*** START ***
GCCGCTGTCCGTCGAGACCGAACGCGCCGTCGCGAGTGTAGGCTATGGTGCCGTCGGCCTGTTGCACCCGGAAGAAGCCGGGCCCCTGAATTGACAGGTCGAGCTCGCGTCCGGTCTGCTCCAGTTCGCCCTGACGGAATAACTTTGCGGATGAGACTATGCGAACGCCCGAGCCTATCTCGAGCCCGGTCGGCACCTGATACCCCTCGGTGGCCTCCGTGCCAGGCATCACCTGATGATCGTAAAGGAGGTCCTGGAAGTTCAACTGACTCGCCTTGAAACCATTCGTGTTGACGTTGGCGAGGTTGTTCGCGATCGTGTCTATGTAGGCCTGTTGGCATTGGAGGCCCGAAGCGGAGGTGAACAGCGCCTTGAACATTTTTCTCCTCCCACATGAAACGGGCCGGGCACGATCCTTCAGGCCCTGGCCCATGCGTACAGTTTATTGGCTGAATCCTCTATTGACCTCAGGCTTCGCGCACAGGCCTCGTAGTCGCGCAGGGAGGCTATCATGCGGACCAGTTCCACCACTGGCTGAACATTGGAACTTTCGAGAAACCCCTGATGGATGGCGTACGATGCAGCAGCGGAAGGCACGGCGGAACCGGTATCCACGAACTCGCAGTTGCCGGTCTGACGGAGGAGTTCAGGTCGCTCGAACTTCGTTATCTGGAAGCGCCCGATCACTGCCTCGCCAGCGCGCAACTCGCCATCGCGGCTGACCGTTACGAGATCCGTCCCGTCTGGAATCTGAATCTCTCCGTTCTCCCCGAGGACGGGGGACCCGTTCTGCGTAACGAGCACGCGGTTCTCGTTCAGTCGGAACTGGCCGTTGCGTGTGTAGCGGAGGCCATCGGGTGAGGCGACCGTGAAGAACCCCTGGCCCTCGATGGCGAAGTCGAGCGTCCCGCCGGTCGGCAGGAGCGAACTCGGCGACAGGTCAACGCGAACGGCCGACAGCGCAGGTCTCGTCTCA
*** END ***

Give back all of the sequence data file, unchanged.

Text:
GCCGCTGTCCGTCGAGACCGAACGCGCCGTCGCGAGTGTAGGCTATGGTGCCGTCGGCCTGTTGCACCCGGAAGAAGCCGGGCCCCTGAATTGACAGGTCGAGCTCGCGTCCGGTCTGCTCCAGTTCGCCCTGACGGAATAACTTTGCGGATGAGACTATGCGAACGCCCGAGCCTATCTCGAGCCCGGTCGGCACCTGATACCCCTCGGTGGCCTCCGTGCCAGGCATCACCTGATGATCGTAAAGGAGGTCCTGGAAGTTCAACTGACTCGCCTTGAAACCATTCGTGTTGACGTTGGCGAGGTTGTTCGCGATCGTGTCTATGTAGGCCTGTTGGCATTGGAGGCCCGAAGCGGAGGTGAACAGCGCCTTGAACATTTTTCTCCTCCCACATGAAACGGGCCGGGCACGATCCTTCAGGCCCTGGCCCATGCGTACAGTTTATTGGCTGAATCCTCTATTGACCTCAGGCTTCGCGCACAGGCCTCGTAGTCGCGCAGGGAGGCTATCATGCGGACCAGTTCCACCACTGGCTGAACATTGGAACTTTCGAGAAACCCCTGATGGATGGCGTACGATGCAGCAGCGGAAGGCACGGCGGAACCGGTATCCACGAACTCGCAGTTGCCGGTCTGACGGAGGAGTTCAGGTCGCTCGAACTTCGTTATCTGGAAGCGCCCGATCACTGCCTCGCCAGCGCGCAACTCGCCATCGCGGCTGACCGTTACGAGATCCGTCCCGTCTGGAATCTGAATCTCTCCGTTCTCCCCGAGGACGGGGGACCCGTTCTGCGTAACGAGCACGCGGTTCTCGTTCAGTCGGAACTGGCCGTTGCGTGTGTAGCGGAGGCCATCGGGTGAGGCGACCGTGAAGAACCCCTGGCCCTCGATGGCGAAGTCGAGCGTCCCGCCGGTCGGCAGGAGCGAACTCGGCGACAGGTCAACGCGAACGGCCGACAGCGCAGGTCTCGTCTCA